Out of the 48 million Americans that describe some measure of hearing loss, 60 percent are presently in the labor force. That means millions of Americans head out to work each day with less than optimal hearing.
We know that hearing loss adversely affects overall physical, social, and mental health, but what about the financial consequences? Does hearing loss impact salary, and does the treatment of hearing loss help?
The Better Hearing Institute set out to find answers to these questions in a study titled The Impact of Untreated Hearing Loss on Household Income. Here’s a quick review of the study, the results, and the implications.
The Better Hearing Institute (BHI) started by mailing out a short screening survey to 80,000 households across the US. This helped to identify approximately 16,000 individuals with hearing loss.
Utilizing the list of 16,000 people with hearing loss, more detailed surveys were sent to the following two groups:
- A random sample of 3,000 individuals with hearing loss that currently own hearing aids.
- A random sample of 3,000 individuals with hearing loss that do not presently own hearing aids.
The 7-page survey incorporated questions about demographics, hearing loss, hearing aid usage and satisfaction, future plans, and employment information. Each respondent was also asked several questions about their hearing loss degree, which resulted in one of four classifications from mild to profound.
With all this data, the researchers could now:
- Compare income to the level of hearing loss
- Compare earnings to those who utilized hearing aids and those who did not
The results demonstrate that hearing loss affects income
Individuals with profound hearing loss were found, on average, to earn $12,000 less annually than those with mild hearing loss. The results also distinctly showed that as the degree of hearing loss increased, income dropped proportionally.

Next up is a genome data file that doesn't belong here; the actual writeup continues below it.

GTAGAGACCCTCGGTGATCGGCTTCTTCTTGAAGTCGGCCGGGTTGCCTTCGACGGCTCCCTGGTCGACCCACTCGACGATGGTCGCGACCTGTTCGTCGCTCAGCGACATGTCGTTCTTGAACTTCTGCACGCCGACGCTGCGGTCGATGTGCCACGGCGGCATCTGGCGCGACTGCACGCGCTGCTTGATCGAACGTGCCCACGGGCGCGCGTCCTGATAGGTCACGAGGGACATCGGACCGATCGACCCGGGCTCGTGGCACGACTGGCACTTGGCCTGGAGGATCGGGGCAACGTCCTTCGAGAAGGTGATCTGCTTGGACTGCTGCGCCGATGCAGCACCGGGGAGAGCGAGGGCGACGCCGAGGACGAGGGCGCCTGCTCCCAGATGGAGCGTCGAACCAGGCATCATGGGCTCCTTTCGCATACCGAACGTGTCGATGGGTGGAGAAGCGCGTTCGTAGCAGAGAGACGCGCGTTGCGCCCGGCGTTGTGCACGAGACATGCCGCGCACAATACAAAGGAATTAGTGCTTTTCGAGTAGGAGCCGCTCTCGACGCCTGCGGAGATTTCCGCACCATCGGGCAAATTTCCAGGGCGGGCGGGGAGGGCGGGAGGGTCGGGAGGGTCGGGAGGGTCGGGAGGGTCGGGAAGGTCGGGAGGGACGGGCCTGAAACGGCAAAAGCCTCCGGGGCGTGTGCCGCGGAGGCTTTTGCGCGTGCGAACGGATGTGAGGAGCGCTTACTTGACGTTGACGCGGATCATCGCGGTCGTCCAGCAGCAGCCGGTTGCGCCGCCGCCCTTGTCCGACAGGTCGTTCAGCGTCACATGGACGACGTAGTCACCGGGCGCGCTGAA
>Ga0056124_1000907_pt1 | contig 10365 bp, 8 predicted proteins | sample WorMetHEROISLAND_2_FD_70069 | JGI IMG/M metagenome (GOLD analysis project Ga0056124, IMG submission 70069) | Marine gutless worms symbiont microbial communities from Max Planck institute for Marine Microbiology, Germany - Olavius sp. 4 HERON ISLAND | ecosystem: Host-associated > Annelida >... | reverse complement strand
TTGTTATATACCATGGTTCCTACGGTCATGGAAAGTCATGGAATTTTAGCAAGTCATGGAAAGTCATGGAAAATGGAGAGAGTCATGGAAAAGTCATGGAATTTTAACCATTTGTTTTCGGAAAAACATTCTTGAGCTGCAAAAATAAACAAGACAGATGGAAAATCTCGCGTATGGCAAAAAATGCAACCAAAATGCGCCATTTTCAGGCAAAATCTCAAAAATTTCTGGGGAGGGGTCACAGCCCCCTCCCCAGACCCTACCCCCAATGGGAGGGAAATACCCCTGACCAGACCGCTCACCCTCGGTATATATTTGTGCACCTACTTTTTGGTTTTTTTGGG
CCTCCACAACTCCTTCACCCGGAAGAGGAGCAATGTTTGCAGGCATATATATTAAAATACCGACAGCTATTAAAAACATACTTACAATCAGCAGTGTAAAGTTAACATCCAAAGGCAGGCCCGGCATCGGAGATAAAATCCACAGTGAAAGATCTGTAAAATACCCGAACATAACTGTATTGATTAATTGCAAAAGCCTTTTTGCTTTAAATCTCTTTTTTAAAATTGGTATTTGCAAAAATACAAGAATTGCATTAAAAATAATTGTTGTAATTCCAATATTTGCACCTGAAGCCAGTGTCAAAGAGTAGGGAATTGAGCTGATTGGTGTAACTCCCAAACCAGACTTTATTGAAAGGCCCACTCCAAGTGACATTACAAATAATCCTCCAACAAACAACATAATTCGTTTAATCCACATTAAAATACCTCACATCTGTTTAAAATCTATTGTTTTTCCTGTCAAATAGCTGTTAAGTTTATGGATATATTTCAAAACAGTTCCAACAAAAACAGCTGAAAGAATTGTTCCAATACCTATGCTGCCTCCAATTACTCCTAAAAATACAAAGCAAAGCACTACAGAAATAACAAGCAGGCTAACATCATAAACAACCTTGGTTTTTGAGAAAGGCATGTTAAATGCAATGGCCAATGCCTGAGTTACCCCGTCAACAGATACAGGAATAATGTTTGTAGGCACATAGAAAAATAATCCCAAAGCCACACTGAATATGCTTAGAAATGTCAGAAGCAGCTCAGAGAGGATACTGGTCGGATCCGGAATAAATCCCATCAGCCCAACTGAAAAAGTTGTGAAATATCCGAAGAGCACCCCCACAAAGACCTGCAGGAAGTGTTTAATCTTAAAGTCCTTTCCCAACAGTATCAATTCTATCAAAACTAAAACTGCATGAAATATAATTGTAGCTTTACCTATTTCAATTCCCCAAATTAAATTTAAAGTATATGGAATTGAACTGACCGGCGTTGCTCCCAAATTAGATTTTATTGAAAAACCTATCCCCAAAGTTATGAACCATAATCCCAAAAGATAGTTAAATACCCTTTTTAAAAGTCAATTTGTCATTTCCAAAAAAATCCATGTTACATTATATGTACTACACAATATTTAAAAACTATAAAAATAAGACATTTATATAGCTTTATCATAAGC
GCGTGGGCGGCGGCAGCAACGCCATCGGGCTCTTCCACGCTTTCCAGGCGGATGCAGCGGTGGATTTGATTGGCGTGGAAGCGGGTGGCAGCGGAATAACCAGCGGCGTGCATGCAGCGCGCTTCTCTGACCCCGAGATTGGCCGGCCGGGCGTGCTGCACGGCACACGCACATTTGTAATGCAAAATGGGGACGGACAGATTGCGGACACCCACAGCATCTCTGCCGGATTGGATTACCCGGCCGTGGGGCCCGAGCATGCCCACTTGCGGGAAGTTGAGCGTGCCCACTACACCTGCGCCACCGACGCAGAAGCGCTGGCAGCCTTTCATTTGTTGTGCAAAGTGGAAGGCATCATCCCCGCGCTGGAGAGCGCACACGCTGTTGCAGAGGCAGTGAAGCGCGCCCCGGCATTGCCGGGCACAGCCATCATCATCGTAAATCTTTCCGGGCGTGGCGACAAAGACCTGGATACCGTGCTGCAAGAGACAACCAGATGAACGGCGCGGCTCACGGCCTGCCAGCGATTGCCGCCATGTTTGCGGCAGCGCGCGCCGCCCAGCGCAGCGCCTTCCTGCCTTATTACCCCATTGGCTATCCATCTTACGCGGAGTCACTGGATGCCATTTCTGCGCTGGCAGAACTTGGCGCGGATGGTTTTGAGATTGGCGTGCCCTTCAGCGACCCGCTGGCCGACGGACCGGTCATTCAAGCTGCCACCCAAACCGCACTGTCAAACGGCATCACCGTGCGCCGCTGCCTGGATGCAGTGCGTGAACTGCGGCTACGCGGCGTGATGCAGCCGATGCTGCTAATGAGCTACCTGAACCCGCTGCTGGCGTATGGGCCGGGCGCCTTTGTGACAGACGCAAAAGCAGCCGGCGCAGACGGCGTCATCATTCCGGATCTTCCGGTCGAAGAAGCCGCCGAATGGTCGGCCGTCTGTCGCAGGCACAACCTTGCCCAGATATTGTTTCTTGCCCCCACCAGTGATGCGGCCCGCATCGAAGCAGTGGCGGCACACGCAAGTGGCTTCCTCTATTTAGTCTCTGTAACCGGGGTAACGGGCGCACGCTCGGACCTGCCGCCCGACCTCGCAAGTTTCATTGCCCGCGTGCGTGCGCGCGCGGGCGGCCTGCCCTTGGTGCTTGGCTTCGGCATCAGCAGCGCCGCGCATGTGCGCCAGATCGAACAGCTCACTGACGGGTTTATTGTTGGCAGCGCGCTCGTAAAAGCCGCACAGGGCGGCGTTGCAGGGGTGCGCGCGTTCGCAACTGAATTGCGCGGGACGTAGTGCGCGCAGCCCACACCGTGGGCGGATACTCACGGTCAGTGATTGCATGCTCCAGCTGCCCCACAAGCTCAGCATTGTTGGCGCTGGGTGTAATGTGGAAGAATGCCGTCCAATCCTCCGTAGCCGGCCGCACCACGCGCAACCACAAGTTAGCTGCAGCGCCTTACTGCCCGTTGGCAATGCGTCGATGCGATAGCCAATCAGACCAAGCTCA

And the total economic cost to society?
According to the study, the calculated cost of lost earnings caused by untreated hearing loss in the US is $122 billion, which results in a projected $18 billion of uncollected federal taxes.
However, all is not lost. The study also demonstrated, most importantly, that using hearing aids was found to offset the income effects of hearing loss by 50 percent.
Implications for professionals with hearing loss
Does the use of hearing aids really result in a surge in income? Isn’t it conceivable that people that have a higher salary are simply in a better position to pay for hearing aids, so are therefore more likely to own and wear them?
It’s a legitimate question, but there’s good reason to think that wearing hearing aids can, in fact, increase income, through greater productivity. In terms of employment, hearing loss can:
- Take people out of the job marketplace, or out of contention for promotion, resulting in higher levels of unemployment and underemployment.
- Cause people to make mistakes on the job, limiting promotions.
- Create communication barriers, limiting productivity. Most jobs require effective verbal communication, and this is considered as a principal ingredient of job performance.
- Reduce overall social and mental quality of life, bringing about depression, exhaustion, impaired cognition, and a proportionate decrease in job performance.
For these reasons, treating your hearing loss will likely improve your job performance, and, as a result, your earning potential.
What are your thoughts? Have you experienced problems at work due to hearing loss, and have hearing aids helped?